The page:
[I haven’t included a trailer because there seem to be several free online offers of the film that you can explore.]
The 50th Anniversary (actually Christmas 2017 in North America) release of The Graduate is an odd anniversary for me. I now discover that the film is deemed a classic and it has received the same 5 star reviews that all ‘classics’ seem to receive automatically. I’ll have to wait until I watch it again in a cinema to see what this means in practice. For now I want to try to remember the first time I watched it during 1968. The circumstances are memorable since it was a preview screening several weeks before the UK release (which was several months after the US release date). My university Student Union received a large number of tickets for a late night screening (i.e. after the last house) at the London Pavilion, the large cinema still standing but no longer showing films, on Piccadilly Circus. I don’t remember how we got back to our digs in Streatham at 2 a.m. in the morning but I assume we got the night bus. I think I must have enjoyed the film and I think we followed the distributor’s plan by talking about it to friends several weeks before its London release in August 1968.
My main recollection of the film is that I was taken by Paul Simon’s songs more than the film itself. I think I already knew ‘The Sound of Silence’ and ‘April Come She Will’, but ‘Scarborough Fair’ and ‘Mrs Robinson’ were possibly new to me. I enjoyed the film which I found very funny but I’m not sure what kind of lasting impression it made on me apart from the music. The soundtrack was certainly innovative and predated Easy Rider (1969), Mean Streets (1973) and American Graffiti (1973) – the most frequently quoted music soundtrack ‘breakthrough’ films. Pop music had often been used in Hollywood films in the 1950s and 1960s before The Graduate but never so carefully integrated in the narrative and certainly not in a film that wasn’t ostensibly about musicians or the music industry. The one odd aspect that occurs to me now is that Paul Simon’s songs and Simon & Garfunkel as a duo were very strongly connected with New York and I’d forgotten that The Graduate is an LA movie.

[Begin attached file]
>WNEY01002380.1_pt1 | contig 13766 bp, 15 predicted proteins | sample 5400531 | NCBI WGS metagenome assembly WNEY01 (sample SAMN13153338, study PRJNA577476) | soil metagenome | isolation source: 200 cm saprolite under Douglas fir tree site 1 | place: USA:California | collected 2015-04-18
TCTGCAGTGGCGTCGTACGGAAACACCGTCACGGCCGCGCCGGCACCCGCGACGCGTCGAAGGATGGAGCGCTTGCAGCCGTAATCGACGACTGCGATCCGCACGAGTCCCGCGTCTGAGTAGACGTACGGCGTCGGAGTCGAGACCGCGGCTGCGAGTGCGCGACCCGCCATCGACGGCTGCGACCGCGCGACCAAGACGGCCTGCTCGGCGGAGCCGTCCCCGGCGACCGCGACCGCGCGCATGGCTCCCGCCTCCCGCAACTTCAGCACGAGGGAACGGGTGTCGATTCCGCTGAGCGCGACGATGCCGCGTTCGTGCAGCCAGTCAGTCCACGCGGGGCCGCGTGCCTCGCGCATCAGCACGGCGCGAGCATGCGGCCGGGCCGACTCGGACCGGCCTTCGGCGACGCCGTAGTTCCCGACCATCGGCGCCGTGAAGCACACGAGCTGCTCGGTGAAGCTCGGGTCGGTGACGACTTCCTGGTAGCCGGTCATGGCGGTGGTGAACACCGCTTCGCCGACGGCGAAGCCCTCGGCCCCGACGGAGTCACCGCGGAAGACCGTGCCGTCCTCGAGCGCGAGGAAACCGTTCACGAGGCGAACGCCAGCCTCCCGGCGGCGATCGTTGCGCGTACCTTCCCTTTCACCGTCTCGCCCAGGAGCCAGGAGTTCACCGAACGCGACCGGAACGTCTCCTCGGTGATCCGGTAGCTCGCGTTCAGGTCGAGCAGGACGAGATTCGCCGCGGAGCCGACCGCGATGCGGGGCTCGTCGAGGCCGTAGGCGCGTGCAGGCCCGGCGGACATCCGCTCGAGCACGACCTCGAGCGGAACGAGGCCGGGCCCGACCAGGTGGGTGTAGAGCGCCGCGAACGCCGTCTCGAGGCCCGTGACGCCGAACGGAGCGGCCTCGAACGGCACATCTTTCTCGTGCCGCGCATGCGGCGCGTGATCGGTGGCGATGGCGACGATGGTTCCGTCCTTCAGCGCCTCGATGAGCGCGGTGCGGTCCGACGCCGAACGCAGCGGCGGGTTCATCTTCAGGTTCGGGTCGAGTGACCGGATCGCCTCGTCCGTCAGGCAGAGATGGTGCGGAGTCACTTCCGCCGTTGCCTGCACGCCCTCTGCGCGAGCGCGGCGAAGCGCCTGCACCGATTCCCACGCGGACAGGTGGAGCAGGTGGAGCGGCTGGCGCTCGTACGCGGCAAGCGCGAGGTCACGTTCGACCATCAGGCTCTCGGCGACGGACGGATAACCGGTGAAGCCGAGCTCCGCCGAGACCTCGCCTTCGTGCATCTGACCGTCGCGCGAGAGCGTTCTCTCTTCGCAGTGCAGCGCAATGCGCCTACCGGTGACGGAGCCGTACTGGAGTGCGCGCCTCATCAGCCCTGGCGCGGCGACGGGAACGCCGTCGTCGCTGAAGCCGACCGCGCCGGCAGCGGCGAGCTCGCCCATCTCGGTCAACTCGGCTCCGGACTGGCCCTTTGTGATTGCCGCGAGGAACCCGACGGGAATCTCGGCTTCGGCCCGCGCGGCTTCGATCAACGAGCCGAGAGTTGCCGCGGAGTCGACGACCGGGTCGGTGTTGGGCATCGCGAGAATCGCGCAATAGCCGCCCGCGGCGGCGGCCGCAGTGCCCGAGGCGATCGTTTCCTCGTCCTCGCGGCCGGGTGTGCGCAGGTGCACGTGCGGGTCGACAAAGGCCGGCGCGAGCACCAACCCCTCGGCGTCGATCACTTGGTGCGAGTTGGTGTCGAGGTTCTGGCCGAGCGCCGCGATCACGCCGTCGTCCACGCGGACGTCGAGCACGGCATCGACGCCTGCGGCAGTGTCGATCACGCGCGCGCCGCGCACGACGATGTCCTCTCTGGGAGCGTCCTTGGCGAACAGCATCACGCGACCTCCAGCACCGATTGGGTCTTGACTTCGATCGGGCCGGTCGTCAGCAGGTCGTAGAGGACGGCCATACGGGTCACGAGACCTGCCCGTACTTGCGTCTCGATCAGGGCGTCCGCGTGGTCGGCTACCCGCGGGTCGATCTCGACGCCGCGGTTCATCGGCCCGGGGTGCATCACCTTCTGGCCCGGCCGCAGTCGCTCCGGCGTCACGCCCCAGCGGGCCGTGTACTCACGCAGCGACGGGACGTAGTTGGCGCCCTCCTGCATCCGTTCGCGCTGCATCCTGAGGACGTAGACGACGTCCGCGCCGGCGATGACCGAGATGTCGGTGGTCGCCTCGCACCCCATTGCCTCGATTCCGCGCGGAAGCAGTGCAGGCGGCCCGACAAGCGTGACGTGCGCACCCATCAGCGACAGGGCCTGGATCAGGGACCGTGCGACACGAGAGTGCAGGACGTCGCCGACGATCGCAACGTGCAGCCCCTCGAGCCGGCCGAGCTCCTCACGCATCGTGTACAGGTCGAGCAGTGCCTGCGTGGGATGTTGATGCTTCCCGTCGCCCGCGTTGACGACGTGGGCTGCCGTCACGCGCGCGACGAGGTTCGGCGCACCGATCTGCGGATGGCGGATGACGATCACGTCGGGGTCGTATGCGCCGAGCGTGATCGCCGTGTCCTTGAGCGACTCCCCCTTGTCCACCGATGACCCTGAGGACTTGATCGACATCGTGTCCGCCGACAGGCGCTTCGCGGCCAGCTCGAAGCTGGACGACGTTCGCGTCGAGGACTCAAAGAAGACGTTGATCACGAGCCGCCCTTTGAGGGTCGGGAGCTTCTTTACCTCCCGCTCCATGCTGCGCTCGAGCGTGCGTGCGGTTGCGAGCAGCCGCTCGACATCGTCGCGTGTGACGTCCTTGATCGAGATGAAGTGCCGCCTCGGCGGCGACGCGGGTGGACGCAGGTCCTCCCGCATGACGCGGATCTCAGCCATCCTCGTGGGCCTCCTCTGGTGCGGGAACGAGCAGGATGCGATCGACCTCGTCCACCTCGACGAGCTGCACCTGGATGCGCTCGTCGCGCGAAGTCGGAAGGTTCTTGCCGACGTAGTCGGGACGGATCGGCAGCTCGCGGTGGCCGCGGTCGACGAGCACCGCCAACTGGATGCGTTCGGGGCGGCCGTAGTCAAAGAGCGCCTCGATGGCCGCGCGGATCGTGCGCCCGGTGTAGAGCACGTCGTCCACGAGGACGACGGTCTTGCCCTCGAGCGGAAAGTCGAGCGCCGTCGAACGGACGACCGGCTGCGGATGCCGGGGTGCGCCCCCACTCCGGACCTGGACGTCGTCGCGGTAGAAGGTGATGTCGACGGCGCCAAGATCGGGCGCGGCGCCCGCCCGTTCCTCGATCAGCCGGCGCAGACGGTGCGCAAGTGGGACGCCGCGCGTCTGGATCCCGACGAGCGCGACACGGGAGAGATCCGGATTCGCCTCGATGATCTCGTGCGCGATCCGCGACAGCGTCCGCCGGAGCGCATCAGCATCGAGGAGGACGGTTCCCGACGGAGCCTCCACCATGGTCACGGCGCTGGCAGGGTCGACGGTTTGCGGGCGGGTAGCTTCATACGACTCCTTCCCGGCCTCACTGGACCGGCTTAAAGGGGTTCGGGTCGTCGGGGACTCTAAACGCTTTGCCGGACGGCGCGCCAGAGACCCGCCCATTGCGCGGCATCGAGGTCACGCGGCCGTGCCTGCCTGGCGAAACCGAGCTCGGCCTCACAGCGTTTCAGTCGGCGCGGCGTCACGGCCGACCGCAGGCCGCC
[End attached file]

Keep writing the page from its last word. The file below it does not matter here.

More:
Listening to an item on the re-release on Radio 4’s The Film Programme and reading some of the print reviews, I was surprised at several of the comments. Reviewers now seem to focus on the older woman, younger man aspect of Anne Bancroft and Dustin Hoffman, though they know that in fact Bancroft was playing much older than her ‘real’ 36 and was only in fact six years older than Hoffman. I don’t remember being ‘bothered’ by the relationship. It makes me think of Cary Grant in North by Northwest (1959) with his mother played by Jessie Royce who was only eight years his senior. I think that this shows that The Graduate was a film still tied to ‘old Hollywood’ in 1967. It surely isn’t a ‘New Hollywood’ film. I suspect that Mike Nichols is now seen as more of an innovator than he was considered at the time. Yes, he did win the Best Director Oscar for the film, but wasn’t that an indication of how skilfully he made a film in the tradition? Nichols was well-known first as a comedian in partnership with Elaine May and then as a highly-successful director on Broadway. His first three films were all adaptations – Who’s Afraid of Virginia Wolf? (1966) from Edward Albee’s play, The Graduate from Charles Webb’s novel and Catch-22 (1970), my favourite of the three, from Joseph Heller’s novel. Aged 19 in 1968, I wasn’t a cinephile, so I didn’t make critical judgements about The Graduate. I remember the unusual ending better than anything else. For me, at that time, Dustin Hoffman didn’t represent a young graduate. He wasn’t much like the American grad students I came across in London. It was probably not until Midnight Cowboy in 1969 that I began to think about Hoffman. Similarly, Katherine Ross made more impression on me in Tell Them Willie Boy is Here and Butch Cassidy and the Sundance Kid, both also in 1969. Having said that, the notes in my film diary suggest that it was Ms Ross, alongside the music, that caught my attention.
It’s important, I think, that in the late 1960s, it often took Hollywood films a good six months to arrive in the UK. The Graduate took eight. Its American success set up its UK opening – it was the biggest US box office film of 1968. The truth was that it was one of the very few witty adult Hollywood films of the 1960s to attract a mass audience (it had an ‘X’ certificate in the UK, making it out of the reach of those under 16). (The script by Calder Willingham and Buck Henry must take plenty of credit.) In the UK, the 1960s, for my circle of friends, was remembered mainly in terms of British films. The American box office film of 1968 that made the biggest impression on me was probably Polanski’s first Hollywood film (after he left the UK), Rosemary’s Baby, which I actually saw a couple of years later in a Paramount double bill with Lindsay Anderson’s if . . . . (a 1969 UK release).